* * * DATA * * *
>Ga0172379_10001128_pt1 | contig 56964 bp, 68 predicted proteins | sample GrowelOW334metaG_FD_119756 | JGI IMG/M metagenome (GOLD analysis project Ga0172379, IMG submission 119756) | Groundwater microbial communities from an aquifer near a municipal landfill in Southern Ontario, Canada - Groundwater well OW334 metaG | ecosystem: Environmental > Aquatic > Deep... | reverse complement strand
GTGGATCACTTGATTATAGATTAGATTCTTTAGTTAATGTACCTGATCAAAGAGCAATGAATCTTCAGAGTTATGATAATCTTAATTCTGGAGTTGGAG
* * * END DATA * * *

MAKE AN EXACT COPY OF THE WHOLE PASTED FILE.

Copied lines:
>Ga0172379_10001128_pt1 | contig 56964 bp, 68 predicted proteins | sample GrowelOW334metaG_FD_119756 | JGI IMG/M metagenome (GOLD analysis project Ga0172379, IMG submission 119756) | Groundwater microbial communities from an aquifer near a municipal landfill in Southern Ontario, Canada - Groundwater well OW334 metaG | ecosystem: Environmental > Aquatic > Deep... | reverse complement strand
GTGGATCACTTGATTATAGATTAGATTCTTTAGTTAATGTACCTGATCAAAGAGCAATGAATCTTCAGAGTTATGATAATCTTAATTCTGGAGTTGGAG